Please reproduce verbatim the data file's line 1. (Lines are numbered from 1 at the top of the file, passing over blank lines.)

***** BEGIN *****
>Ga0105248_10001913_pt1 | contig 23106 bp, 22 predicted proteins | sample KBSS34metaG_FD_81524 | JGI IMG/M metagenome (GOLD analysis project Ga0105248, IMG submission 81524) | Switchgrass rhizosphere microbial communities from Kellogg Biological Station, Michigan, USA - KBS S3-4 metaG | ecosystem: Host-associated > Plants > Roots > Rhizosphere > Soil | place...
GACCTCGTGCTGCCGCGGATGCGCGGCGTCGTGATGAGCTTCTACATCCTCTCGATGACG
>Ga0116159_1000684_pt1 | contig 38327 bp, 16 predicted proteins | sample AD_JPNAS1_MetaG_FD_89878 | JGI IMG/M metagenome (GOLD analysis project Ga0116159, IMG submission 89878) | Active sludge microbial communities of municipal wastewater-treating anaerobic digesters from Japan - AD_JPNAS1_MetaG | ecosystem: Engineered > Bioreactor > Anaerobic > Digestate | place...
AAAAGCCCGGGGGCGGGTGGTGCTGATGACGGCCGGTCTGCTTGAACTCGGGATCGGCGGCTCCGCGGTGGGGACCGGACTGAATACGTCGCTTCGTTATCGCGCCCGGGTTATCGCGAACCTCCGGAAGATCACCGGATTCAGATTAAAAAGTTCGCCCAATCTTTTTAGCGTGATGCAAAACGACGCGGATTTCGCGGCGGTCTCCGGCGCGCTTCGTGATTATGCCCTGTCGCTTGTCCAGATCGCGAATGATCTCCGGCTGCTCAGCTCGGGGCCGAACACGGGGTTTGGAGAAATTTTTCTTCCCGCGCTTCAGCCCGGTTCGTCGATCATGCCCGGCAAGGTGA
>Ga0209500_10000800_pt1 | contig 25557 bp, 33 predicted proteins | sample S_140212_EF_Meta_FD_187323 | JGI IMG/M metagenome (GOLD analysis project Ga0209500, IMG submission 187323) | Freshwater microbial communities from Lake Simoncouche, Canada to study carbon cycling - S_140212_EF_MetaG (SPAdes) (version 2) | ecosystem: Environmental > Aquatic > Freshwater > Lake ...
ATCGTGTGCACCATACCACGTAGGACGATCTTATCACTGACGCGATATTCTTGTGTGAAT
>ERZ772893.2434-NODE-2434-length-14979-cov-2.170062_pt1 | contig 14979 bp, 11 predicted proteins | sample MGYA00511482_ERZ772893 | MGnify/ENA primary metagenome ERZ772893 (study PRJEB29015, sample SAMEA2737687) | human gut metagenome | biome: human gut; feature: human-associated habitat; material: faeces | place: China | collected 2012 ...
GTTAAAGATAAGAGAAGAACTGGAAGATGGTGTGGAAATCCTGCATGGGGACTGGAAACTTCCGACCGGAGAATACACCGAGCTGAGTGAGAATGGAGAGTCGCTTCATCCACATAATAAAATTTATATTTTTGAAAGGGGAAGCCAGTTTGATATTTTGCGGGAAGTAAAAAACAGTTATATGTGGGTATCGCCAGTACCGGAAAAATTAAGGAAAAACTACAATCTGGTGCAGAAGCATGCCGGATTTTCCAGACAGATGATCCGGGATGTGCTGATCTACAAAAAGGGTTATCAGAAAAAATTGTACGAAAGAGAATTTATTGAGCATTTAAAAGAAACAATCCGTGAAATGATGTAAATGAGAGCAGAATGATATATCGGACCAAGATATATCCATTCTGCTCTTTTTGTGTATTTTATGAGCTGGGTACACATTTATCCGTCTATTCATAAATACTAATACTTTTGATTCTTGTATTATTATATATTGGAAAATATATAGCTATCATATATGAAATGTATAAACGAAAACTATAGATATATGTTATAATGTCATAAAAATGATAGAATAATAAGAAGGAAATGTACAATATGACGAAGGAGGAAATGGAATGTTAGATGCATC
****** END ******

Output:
>Ga0105248_10001913_pt1 | contig 23106 bp, 22 predicted proteins | sample KBSS34metaG_FD_81524 | JGI IMG/M metagenome (GOLD analysis project Ga0105248, IMG submission 81524) | Switchgrass rhizosphere microbial communities from Kellogg Biological Station, Michigan, USA - KBS S3-4 metaG | ecosystem: Host-associated > Plants > Roots > Rhizosphere > Soil | place...